Skip to page content
USDA Forest Service
  
Treesearch

Research & Development Treesearch

 
Treesearch Home
About Treesearch
Contact Us
Research & Development
Forest Products Lab
International Institute of Tropical Forestry
Northern
Pacific Northwest
Pacific Southwest
Rocky Mountain
Southern Research Station
Help
 

Science.gov - We Participate


USA.gov  Government Made Easy


Global Forest Information Service

US Forest Service
P.O. Box 96090
Washington, D.C.
20090-6090

(202) 205-8333

You are here: Home / Search / Publication Information
Bookmark and Share

Publication Information

View PDF (660 KB bytes)

Title: Nitrogen saturation in a high elevation New England spruce-fir stand

Author: McNulty, Steven G.; Aber, John D.; Newman, Steven D.;

Date: 1994

Source: Forest Ecology and Management 84(1994) 109- 121

Publication Series: Miscellaneous Publication

Description: High rates of nitrogen (N) deposition were first postulated as a cause of N saturation (i.e. the availability of NH-N and NO3-N in excess of total combined plant and microbial nutritional demand) and spruce mortality during the1980s. To test this hypothesis, N addition plots were established in 1988, in a high elevation spruce-fir forest in southeastern Vermont, an area of relatively low N deposition (5.4 kg N bulk deposition ha-1 year-1). To test how the form of applied N may influence forest growth and N-cycling, four replicated treatment plots received either NH4-N,NaNO3-N or a combination of both N forms at rates ranging from 15.7 to 31.4 kg N ha-1 year-1. The N additions were applied in threeequal doses each year between June and August from 1988 to 1994. In addition to N treatments, two control plots were also established. Between 1988 and 1990, annual in situ net N mineralization and net nitrification in the forest floor, litterfall and forest floor mass and elemental concentration, foliar elemental concentration, and basal area growth by species were measured on each plot. In July 1994, basal area growth by species, net N mineralization potential and net nitrification potential inthe forest floor. and foliar and forest floor elemental concentration were again measured on all plots. Inter-treatment and intra-tnat- merit basal area growth changed substantially between 1988 and 1994. Spruce, fir. and birch treeson the N addition plots receiving< 20 kg N ha-1 year-1 had the highest rate of growth between 1988 and 1990and then had the highest rate of decline between 1991 and 1994. Spruce, fir, and birch trees on the N addition plots receiving > 25 kg N ha-1 year-1 showed moderate rates of decline from 1988 to 1994. Numerous birch and maple sprouts were noted on the sites with the highest rates of decline, but no spruce or fir seedlings were observed. In July 1994, net N mineralization potential was highest on the control plots and net nitrification potential of the forest floor was highest on the plots receiving 15.7 kg N ha-1 year-1. A strong positive correlation existed between forest floor %N and net nitrification potential. Foliar %N was positively con-elated with added N and negatively correlated with the change in net basal area growth. Foliar Ca:AI concenvations may also be negatively related to changes in net basal area growth. Our results suggest that N saturation has caused foliar nutrient imbalances on the N addition plots, and that the stands maybe changing in species composition and structure. No long-term effects of N-form additions on N saturation and forest health were observed.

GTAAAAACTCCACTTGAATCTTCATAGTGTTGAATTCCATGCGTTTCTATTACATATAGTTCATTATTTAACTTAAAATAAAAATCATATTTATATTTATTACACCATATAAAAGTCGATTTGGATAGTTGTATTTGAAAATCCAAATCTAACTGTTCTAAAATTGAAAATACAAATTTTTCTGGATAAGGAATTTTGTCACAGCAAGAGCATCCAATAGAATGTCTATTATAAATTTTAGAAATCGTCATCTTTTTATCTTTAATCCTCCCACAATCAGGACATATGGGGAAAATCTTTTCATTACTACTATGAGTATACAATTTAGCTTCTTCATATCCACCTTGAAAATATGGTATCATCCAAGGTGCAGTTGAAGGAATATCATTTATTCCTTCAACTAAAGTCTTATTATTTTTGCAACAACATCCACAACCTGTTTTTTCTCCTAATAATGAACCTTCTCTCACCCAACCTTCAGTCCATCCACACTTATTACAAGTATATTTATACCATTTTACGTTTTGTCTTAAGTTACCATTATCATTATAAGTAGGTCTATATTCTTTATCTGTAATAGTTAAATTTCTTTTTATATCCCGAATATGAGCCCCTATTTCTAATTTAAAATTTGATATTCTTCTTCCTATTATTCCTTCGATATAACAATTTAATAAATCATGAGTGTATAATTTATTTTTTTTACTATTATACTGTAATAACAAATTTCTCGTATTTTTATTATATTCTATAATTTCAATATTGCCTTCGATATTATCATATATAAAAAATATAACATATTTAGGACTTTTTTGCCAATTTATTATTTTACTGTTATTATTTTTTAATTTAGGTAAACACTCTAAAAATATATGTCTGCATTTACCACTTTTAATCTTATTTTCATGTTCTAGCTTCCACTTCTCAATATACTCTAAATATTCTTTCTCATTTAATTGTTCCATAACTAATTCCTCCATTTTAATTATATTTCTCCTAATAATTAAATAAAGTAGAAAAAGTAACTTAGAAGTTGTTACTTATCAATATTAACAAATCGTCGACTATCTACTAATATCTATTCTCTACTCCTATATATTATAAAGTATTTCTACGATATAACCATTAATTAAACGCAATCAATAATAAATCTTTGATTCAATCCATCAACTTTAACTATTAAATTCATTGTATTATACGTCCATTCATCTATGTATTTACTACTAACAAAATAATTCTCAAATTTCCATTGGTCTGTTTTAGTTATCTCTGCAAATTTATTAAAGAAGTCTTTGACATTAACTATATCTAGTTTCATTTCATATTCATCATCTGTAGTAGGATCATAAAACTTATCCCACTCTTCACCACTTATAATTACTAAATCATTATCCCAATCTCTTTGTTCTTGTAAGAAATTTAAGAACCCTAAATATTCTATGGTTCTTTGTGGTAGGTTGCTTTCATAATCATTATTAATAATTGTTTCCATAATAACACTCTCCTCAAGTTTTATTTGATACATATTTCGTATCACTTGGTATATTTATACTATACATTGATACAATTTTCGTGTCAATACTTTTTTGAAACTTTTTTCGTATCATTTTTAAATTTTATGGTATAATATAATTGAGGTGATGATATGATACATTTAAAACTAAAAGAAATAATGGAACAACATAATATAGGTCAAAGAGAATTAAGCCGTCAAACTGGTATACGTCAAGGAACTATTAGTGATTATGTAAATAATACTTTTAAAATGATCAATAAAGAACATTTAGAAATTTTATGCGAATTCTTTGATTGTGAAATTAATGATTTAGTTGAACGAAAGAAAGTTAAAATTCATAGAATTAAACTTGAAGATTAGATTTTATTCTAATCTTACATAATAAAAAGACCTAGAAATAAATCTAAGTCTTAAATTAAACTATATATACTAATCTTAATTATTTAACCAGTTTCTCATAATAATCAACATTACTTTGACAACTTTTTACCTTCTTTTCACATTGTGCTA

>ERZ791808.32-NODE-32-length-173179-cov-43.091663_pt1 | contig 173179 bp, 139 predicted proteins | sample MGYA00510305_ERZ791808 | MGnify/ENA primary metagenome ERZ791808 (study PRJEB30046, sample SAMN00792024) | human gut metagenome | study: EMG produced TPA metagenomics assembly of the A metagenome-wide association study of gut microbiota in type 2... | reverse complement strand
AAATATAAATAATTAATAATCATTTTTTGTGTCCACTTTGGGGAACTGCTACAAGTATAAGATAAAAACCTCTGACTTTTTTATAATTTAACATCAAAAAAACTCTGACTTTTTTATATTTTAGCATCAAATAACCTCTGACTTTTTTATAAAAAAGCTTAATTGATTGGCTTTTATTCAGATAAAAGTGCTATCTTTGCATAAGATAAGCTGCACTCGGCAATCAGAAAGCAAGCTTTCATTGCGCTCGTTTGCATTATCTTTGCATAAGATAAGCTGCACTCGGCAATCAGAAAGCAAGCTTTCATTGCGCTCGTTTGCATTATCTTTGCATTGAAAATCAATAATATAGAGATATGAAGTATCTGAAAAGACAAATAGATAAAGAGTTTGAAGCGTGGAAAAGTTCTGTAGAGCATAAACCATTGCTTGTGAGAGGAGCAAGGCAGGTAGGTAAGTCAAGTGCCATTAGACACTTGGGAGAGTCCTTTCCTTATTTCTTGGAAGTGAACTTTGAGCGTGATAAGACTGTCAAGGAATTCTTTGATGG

Publication Notes:

  • We recommend that you also print this page and attach it to the printout of the article, to retain the full citation information.
  • This article was written and prepared by U.S. Government employees on official time, and is therefore in the public domain.
  • You may send email to pubrequest@fs.fed.us to request a hard copy of this publication. (Please specify exactly which publication you are requesting and your mailing address.)

XML: View XML

Citation:


McNulty, Steven G.; Aber, John D.; Newman, Steven D. 1994. Nitrogen saturation in a high elevation New England spruce-fir stand. Forest Ecology and Management 84(1994) 109- 121

 


 [ Get Acrobat ]  Get the latest version of the Adobe Acrobat reader or Acrobat Reader for Windows with Search and Accessibility

USDA logo which links to the department's national site. Forest Service logo which links to the agency's national site.